I don’t know if anyone else slept well last night. The high winds rocked the barn to the point I literally thought it was going to collapse. Rain and dirt from the cracks in the barn walls splattered on me all night as the wind howled and whistled around us. I pulled my sleeping bag over my head to cover my face and try to get some sleep. I guess it could have been worse. I could have been in the other smaller shelter with only three walls even more exposed to the weather. Or in a tent outside getting blown all over the place.

Despite my lack of sleep, I got up early in the morning. All of my stuff was damp and dirty. I ate a protein bar and some cold oatmeal. The wind was still howling around and through the barn. The rain continued to dance on the tin roof loudly. Outside the barn bay window you could see fog. It was so thick you couldn’t see anything more than 5 feet away. Needless to say I wasn’t motivated to pack up and hit the trail this morning.

Though the weather forecast was calling for clearer skies later on the day, the idea of sitting around all day waiting for better weather didn’t sound too appealing either. So I packed up and said farewell to Electrolyte and Noodle Harvester. Shawn finished packing and hopped on the trail at the same time I did. So we started hiking together.

We both refilled our water bottles at the stream as we crossed it and headed up the mountain. Almost immediately the sky opened up and poured the rain. The wind felt like it was blowing 50-60 mph and….sideways. The AT is only about a foot wide in a lot of areas. This was one of those areas. We tried to stay on it but as we hiked up the hill the winds were so strong it blew our 6’2”, 200+ lbs bodies off of it every few steps we took. Even though we both had rain gear on, we were completely drenched, including our boots and socks. Oh man, this is going to be a rough day, I thought.

We climbed Little Hump and Big Hump mountains together. I’m sure this area of the trail is beautiful, but we couldn’t see anything with all of the fog. These mountains were bald (no trees), so the wind and the rain was brutal, beating down on us with no protection from any foliage.

We pushed hard and hiked as quickly as we could to try and clear these mountains and get into tree coverage. We were climbing up and all we could see was fog. So we had no idea how tall the mountains were, or when we’d reach and clear the peaks. Shawn was ahead of me hiking with his head down just grinding upward. I thought we were near the top and then before my eyes through the fog appeared yet another peak. I yelled out “damn!” Shawn turned around thinking I’d injured myself. I pointed up ahead of him and he turned back around and looked up. We had no choice but to keep going. So we did.

Once we reached a wooded area it felt like the wind and rain completely stopped. We both paused to take a break, turned back around, and looked out in the open area. The rain was still coming down. The wind was still blowing hard. It was amazing how something as simple as a few trees together could provide such shelter from brutal weather conditions.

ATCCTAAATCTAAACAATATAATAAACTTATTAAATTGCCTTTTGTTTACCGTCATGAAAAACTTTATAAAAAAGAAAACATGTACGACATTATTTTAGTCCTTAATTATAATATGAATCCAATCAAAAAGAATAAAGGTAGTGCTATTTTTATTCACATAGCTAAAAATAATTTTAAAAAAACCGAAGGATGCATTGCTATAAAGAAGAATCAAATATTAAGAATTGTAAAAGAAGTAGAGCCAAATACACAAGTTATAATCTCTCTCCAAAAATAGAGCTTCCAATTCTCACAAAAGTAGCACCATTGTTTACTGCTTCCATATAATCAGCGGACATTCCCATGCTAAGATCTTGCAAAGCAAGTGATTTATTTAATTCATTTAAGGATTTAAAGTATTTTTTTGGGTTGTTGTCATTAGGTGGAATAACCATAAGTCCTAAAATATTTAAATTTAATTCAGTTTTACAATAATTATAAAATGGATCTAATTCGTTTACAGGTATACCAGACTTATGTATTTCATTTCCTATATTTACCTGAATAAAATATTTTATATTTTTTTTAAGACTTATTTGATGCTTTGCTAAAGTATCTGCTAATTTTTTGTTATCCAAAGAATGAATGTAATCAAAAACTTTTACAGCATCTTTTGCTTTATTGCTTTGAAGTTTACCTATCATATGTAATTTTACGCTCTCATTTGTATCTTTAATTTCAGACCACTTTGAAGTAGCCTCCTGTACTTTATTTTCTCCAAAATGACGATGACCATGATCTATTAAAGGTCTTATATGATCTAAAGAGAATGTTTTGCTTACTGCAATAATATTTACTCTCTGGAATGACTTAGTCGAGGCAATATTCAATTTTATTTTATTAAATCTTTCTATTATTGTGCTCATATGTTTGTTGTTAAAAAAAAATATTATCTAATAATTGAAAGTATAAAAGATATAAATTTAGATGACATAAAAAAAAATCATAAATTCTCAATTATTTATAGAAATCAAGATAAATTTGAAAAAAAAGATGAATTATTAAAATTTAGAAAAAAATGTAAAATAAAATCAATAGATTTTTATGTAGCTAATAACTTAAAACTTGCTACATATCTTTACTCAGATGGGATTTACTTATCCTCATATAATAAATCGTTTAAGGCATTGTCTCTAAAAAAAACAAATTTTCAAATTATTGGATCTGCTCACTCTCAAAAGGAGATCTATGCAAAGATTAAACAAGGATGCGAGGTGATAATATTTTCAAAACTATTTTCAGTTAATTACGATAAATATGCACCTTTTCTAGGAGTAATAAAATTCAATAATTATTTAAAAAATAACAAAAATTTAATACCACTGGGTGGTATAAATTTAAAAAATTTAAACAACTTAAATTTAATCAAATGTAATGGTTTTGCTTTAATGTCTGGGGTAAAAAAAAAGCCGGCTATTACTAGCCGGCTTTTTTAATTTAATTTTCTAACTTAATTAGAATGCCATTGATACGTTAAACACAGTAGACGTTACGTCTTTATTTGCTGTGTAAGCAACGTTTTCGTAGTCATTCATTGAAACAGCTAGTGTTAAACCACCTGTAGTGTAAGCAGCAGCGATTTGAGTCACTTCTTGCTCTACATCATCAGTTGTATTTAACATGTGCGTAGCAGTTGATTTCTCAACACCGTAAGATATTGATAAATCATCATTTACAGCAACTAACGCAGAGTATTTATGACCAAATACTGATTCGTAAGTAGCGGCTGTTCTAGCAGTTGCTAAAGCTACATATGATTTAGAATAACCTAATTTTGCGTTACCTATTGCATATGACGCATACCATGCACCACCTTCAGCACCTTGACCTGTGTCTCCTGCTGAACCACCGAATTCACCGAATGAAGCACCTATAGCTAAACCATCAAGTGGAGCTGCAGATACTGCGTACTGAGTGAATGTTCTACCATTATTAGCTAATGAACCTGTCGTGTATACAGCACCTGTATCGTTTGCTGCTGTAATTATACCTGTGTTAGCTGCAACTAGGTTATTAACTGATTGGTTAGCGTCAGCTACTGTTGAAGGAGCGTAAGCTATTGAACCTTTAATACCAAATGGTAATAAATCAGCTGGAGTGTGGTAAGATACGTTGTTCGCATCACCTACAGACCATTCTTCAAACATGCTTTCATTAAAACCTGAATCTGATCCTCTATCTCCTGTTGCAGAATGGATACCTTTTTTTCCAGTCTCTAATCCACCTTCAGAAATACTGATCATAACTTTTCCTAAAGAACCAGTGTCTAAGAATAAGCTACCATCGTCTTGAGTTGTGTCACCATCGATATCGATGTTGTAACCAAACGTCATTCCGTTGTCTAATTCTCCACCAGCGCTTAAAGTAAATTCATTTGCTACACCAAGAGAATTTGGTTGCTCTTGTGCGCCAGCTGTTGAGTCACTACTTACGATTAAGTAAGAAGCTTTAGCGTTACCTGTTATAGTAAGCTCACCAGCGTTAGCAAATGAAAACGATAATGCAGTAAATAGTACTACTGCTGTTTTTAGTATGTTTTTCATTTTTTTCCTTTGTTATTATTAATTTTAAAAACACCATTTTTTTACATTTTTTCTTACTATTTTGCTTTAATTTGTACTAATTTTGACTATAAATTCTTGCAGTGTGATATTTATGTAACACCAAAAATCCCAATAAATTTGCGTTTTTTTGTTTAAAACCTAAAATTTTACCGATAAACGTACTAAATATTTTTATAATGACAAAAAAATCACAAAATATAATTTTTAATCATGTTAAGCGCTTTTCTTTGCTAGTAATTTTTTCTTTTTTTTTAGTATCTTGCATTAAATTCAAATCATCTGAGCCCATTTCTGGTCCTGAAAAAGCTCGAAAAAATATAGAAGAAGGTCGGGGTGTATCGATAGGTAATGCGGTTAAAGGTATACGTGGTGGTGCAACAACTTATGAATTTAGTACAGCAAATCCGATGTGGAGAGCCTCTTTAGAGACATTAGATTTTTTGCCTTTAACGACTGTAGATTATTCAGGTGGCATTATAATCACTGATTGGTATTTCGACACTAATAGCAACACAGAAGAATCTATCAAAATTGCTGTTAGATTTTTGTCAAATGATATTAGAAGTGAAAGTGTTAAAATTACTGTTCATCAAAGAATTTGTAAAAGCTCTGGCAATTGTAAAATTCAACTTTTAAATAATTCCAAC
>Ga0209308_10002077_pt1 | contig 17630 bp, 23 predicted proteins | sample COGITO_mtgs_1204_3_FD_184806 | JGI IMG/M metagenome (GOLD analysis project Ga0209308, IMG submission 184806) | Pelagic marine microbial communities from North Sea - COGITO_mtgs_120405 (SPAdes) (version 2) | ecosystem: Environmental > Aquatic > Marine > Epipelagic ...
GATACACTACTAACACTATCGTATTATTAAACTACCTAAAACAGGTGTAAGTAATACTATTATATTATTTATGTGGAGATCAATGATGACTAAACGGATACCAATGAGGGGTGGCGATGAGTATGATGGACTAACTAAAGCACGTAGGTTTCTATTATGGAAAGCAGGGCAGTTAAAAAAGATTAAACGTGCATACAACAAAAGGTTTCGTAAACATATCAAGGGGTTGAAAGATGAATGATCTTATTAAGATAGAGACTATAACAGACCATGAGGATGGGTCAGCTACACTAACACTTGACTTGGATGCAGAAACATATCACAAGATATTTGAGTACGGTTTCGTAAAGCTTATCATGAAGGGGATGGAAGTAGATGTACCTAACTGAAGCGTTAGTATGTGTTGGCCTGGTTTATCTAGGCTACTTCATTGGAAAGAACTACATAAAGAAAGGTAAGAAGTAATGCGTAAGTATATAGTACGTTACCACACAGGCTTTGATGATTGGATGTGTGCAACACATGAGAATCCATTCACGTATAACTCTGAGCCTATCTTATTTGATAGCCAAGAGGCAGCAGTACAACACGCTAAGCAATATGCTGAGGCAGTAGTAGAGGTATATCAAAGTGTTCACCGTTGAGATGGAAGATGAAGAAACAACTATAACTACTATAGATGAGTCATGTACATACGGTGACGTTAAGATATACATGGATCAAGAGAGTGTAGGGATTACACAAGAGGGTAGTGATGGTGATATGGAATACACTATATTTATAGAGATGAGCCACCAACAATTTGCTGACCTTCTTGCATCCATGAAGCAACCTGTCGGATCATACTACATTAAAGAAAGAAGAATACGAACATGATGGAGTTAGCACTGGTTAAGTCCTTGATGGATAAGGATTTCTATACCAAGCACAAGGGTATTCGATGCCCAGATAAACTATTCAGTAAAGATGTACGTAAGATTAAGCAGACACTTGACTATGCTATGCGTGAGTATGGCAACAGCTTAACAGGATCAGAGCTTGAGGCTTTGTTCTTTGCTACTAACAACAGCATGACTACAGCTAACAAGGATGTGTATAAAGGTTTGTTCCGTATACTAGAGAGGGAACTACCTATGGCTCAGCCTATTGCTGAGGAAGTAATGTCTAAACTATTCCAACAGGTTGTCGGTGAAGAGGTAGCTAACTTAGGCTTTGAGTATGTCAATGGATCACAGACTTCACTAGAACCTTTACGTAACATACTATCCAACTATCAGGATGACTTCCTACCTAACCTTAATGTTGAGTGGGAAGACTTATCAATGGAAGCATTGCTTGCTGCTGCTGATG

We completed 10 miles in 4 hrs. This was really fast for me. Shawn said the same for him. I usually figured about 30 min a mile no matter the terrain. Uphill, downhill, taking breaks, getting water, taking photos, etc. Though it was all uphill, we didn’t take any breaks or stop to take any photos really, and the motivation to get out of the open areas and rain, contributed to our good timing. I did take one video of Shawn ahead of me getting blown all over the place. He didn’t have a trail name yet so I told him it should be “Moon Walker”. Because he looked like an astronaut wearing all blue and wearing his homemade backpack rain protector. He laughed as I showed him the video ?

We finally made it to the official TN border. We crossed back and forth from NC to TN several times. No more NC moving forward. We were now finally in TN, our 3rd State. We passed some farmland with mountains in the distance, but it was still pretty foggy out so the views weren’t great.

We arrived at highway 19E our pickup spot. Vitamin D and Zero Foot were there already. A few minutes later a new guy by the name of Ghost appeared. We spent a few minutes talking about what we’d been through the past few days with the rain and weather in general.

Then a white van pulled up. He said he owned a hostel close by. I asked if his hostel was known for the the amazing big breakfast in the morning for like $10? He said yes but it’s only $8. This guy owned a hostel called Station 19E which is attached to a bar. He was posing as another hostel, his competitor, Mountain Harbor Inn (the one with the famous big breakfast). What I crook I thought. I later found out he has a wildlife camera at the trail head so he can see when hikers arrive at the roadside. Mountain Harbor Inn is a few hundreds yards walk down the road from the trail head. He tries to pick you up before you realize this and walk down to his competitors hostel.

Everyone climbed into the van except for myself and Ghost. I was waiting on my ride to go to Black Bear Resort. Ghost was headed to Mountain Harbor Inn. The van left and my ride showed up. My ride was one the owners from Black Bear Resort. I asked him if he’d take Ghost to Mountain Harbor Inn. He said “sure” and did so at no charge. I thought about the character of these two hostel owners. One snakes hikers away from his competitors, the other drops hikers off a his competitors doorsteps free of charge.

When we dropped Ghost off at Mountain Harbor Inn I saw Uptown there. He said he was taking a few days off to figure out if he wanted to stay on the trail or head back home to NY. We exchanged numbers so we could keep in touch. I got back to Black Bear Resort, showered, and immediately hit the sack. It was a long exhausting day to say the least.